Road to the bomb infographic
Graphic shows the development of nuclear weapons by Japan, Germany and U.S. allies.
GN40408

HIROSHIMA

The road to build the atom bomb

By Duncan Mil

August 6, 2020 - On August 6, 1945, the United States dropped an atomic bomb on the Japanese city of Hiroshima. Tens of thousands of people died instantly. Three days later, Nagasaki met the same fate. The bombs killed more than 200,000 people.

The war in Europe had ended with the unconditional surrender of Nazi Germany on May 7, 1945, but fighting continued in the Asia-Pacific region. In mid-June, U.S. President Harry S. Truman approved a plan to invade and occupy Japan. The invasion would involve some 2.7 million troops and likely cost hundreds of thousands of U.S. lives.

On July 16, in the parched landscape of Jornada del Muerto -- Dead Man’s Journey -- a remote desert in Alamogordo, New Mexico, a group of engineers and physicists led by J. Robert Oppenheimer detonated the world’s first nuclear device. The “Gadget” exploded with a power equivalent to 18.6 kilotons of TNT -- four times the predicted yield -- and generated a flash of light visible from space.

Ten days later President Truman, British Prime Minister Winston Churchill, and China’s Chiang Kai-shek issued the Potsdam Declaration announcing the terms for Japan’s surrender. The declaration ended by warning of “prompt and utter destruction” if Japan failed to surrender unconditionally. Japan rejected the terms.

On July 29 and August 2, two atomic bombs -- a uranium-fuelled weapon code-named “Little Boy” and a plutonium-fuelled bomb, “Fat Man,” -- arrived on the island of Tinian in the Mariana Islands, 2,500 kilometres from Japan. Truman authorized the use of the weapons as soon as possible. However, an approaching typhoon postponed the planned deployment of Little Boy on August 1.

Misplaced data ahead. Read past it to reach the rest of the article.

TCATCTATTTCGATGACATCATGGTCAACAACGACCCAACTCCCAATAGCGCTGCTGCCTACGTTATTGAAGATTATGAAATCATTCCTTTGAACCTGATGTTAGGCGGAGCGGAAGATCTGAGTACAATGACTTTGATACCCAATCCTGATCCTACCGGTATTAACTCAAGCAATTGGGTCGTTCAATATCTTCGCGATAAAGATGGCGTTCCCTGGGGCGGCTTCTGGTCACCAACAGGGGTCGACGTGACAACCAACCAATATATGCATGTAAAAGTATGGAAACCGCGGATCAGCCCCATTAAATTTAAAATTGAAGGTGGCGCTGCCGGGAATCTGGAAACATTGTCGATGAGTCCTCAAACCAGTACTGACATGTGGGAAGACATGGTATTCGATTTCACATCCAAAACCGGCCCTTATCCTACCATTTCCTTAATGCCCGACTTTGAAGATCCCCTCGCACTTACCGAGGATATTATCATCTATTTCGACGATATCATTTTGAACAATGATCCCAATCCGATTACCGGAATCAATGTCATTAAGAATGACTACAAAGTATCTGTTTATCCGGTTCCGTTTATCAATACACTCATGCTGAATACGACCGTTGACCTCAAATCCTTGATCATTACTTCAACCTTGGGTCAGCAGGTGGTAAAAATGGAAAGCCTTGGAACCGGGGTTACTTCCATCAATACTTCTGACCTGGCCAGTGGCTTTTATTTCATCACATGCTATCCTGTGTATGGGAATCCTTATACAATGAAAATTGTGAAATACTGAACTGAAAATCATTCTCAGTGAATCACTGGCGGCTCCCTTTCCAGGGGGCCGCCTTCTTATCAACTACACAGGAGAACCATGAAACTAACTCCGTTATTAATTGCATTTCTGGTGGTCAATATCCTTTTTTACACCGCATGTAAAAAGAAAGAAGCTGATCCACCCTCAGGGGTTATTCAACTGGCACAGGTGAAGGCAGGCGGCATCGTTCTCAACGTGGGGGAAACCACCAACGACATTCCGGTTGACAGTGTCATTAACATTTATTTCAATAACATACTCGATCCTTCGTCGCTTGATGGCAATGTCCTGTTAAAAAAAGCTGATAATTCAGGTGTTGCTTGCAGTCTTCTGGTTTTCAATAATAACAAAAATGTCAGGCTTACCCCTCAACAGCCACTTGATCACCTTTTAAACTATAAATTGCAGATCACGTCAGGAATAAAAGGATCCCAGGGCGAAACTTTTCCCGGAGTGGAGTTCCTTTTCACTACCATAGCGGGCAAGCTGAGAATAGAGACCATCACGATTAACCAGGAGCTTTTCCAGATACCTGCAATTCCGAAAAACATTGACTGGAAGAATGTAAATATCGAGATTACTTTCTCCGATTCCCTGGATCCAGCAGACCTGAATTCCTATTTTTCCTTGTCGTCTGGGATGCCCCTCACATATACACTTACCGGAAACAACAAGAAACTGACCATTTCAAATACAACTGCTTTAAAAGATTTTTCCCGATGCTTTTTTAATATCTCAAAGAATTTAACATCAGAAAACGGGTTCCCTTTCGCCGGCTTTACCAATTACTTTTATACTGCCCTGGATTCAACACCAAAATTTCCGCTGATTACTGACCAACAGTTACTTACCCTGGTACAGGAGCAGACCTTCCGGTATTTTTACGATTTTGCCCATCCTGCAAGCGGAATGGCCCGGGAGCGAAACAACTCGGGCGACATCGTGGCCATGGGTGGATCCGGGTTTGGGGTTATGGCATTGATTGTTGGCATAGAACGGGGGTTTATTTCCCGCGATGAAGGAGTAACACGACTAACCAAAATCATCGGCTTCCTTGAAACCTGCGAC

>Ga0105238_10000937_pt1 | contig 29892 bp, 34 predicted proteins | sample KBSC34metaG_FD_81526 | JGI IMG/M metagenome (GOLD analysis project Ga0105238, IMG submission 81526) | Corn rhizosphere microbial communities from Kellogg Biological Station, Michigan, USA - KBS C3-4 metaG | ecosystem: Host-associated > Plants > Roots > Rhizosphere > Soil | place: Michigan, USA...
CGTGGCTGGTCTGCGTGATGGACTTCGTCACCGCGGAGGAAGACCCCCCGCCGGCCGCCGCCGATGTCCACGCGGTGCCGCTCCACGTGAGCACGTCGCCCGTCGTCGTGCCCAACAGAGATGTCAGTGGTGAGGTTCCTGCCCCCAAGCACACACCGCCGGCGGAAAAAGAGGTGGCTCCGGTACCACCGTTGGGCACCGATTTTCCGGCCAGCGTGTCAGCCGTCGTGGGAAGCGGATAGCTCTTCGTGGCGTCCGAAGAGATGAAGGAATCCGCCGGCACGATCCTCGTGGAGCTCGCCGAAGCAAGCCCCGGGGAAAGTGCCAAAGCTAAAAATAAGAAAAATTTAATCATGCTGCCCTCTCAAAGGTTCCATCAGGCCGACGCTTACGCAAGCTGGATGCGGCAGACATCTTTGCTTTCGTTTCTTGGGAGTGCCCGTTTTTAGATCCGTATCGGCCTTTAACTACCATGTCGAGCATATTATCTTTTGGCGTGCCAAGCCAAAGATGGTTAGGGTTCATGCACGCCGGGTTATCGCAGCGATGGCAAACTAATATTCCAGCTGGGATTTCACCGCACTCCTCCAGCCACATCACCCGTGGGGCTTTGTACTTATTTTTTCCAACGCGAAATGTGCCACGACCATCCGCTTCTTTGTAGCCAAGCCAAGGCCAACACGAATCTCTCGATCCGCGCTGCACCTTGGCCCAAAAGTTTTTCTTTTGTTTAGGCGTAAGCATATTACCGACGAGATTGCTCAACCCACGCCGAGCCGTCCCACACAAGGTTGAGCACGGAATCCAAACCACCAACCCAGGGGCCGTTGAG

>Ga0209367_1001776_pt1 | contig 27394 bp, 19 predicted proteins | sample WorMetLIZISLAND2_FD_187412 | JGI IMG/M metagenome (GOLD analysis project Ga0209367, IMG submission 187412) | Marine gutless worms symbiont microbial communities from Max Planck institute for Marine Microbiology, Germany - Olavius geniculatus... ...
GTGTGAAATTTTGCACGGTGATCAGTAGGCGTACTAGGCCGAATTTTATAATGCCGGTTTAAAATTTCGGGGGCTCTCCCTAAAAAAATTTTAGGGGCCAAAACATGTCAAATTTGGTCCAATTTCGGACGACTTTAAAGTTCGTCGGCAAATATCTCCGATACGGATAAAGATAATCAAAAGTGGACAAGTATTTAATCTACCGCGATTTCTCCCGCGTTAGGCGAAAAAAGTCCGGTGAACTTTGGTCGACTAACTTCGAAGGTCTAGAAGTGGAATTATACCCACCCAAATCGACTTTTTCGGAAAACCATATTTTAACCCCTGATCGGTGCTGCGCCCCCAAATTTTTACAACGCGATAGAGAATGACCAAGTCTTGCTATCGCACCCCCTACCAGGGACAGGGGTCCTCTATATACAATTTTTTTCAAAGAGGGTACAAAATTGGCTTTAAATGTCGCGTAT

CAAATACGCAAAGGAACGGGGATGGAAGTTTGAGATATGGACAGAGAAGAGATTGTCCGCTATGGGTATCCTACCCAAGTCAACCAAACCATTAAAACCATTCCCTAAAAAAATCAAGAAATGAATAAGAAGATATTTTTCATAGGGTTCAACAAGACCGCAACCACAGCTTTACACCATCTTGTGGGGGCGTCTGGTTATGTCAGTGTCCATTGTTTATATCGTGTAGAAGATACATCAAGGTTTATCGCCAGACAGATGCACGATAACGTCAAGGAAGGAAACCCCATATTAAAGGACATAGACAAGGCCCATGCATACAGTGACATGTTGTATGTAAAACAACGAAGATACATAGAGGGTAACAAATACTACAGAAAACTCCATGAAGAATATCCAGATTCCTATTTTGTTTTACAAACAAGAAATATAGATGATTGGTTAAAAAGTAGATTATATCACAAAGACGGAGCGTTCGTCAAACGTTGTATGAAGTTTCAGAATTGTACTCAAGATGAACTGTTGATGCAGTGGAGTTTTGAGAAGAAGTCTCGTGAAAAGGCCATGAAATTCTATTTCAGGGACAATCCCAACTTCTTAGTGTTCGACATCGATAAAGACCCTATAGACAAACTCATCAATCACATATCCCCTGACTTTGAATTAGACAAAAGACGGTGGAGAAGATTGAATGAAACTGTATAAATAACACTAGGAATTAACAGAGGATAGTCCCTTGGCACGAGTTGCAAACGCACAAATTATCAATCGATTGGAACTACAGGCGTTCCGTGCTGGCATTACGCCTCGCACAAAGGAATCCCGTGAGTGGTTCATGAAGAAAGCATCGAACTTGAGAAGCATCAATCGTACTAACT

The 4,037kg Little Boy was carried in a B-29 Superfortress piloted by Col. Paul W. Tibbets, commander of the 509th Operations Group. At 02:45 Tinian time, on August 6, Tibbets and 11 crewmembers took off on the B-29 -- nicknamed “Enola Gay” after Tibbets’ mother -- from Tinian toward Hiroshima.

At 08:15:15 Hiroshima time, the bomb bay doors snap open, and Little Boy drops clear of its restraining hook. The bomb falls for 43 seconds. An explosive charge fires a uranium 235 projectile down the gun barrel into an enriched uranium core assembly. The core becomes supercritical. A storm of neutrons -- generated by four beryllium/polonium initiators -- triggers the chain reaction. Six hundred metres above Hiroshima’s Aioi Bridge the bomb detonates with the power of 16 kilotons.

The ferocity of the blast etches the shadows of incinerated humans on steps, pavements and walls. Nearly 13 square kilometres, over 60 per cent of the city, is destroyed. Between 70,000 and 80,000 people are believed to have been killed by the blast, and many more from injuries and radiation.

Three days later, a plutonium bomb, “Fat Man,” is dropped over Nagasaki, killing more than 50,000 people. At noon on August 15, 1945, Emperor Hirohito announces his country’s surrender.

PUBLISHED: 29/07/2020; STORY: Graphic News; PICTURES: Associated Press
Graphic News Standards